roofing, window installation and electricity and plumbing rough-ins.
The rough-in inspections were scheduled to occur this week.
Once the rough-ins have been approved, work will commence on the insulation,
exterior painting, interior drywall installation, finishing and painting,
as well as the cabinets, trim and installation of appliances.
The home is built with a post and beam foundation, rather than average
block and mortar foundations typically prevalent in Central Virginia.
The dwelling contains three bedrooms, a bath, living room, dining room
and kitchen, as well as a laundry room and porch.
Rainsford said she believes the house could be completed by December
and plans to schedule a dedication at that time.
By the time Wrights home is completed at the end of this year,
approximately 500 volunteers will have made a contribution of either
time or money.
To qualify to own a Habitat home, candidates must meet certain financial
criteria. After paying a $5 fee, a credit report is ordered and reviewed.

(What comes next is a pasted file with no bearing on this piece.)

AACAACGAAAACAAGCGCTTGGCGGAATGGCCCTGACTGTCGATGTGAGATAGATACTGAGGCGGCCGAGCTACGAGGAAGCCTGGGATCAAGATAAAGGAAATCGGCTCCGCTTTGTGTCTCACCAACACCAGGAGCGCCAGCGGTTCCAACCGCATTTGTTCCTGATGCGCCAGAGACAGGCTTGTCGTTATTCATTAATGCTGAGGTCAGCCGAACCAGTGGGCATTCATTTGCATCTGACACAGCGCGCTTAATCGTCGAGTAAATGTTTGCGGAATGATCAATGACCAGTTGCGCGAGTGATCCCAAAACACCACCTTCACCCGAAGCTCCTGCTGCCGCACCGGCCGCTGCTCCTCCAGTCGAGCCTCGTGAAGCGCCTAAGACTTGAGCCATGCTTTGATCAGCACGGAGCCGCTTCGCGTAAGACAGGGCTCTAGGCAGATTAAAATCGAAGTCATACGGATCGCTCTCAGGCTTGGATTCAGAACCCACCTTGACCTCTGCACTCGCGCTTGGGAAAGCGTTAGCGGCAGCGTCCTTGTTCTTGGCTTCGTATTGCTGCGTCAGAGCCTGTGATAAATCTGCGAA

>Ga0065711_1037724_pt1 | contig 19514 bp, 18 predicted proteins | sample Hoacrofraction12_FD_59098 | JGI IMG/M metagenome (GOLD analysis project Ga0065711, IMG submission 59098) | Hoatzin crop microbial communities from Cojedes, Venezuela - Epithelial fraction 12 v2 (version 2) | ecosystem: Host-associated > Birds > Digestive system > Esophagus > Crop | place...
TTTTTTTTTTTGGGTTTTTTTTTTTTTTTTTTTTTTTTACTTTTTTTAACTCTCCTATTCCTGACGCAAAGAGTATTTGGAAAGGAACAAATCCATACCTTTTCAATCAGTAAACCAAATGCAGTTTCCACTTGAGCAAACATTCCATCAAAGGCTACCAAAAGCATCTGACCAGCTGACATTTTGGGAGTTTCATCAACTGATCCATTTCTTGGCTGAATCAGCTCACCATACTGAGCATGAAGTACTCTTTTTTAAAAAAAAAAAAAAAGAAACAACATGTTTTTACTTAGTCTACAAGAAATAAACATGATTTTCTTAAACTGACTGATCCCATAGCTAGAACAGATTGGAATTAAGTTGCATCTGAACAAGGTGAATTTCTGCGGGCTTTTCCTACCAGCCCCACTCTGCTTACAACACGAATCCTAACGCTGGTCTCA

Families have an opportunity to explain questionable items such as gaps
in employment history or poor credit history.
Once approved, the selected family is provided an interest free mortgage.
Mortgage payments are typically no more than 21 percent of the familys
gross income and loan terms depend upon their ability to pay.
The size of the approved home is dependent upon the number of persons
who will reside in the house. A standard three bedroom home within the
Habitat program is roughly 1,050 square feet.
Selected Habitat families are required to save $1,250 and must invest
a designated number of sweat equity hours in other Habitat projects
before construction can begin on their own home. Single parents must
contribute 200 hours, and 100 hours are required for each additional
adult in a proposed household.
The next informational meeting is scheduled for Tues., Oct. 1 at 6:30
p.m. at the Louisa County Public Library on Davis Hwy. between the Louisa
County High and Middle Schools.
Interested persons can complete a short application, which a member
of the family selection committee will review while the applicant waits.
If the information provided on the application meets basic eligibility
requirements, the applicant will be provided the second part of the
Applicants bring pay stubs from the past two months; proof of TANF,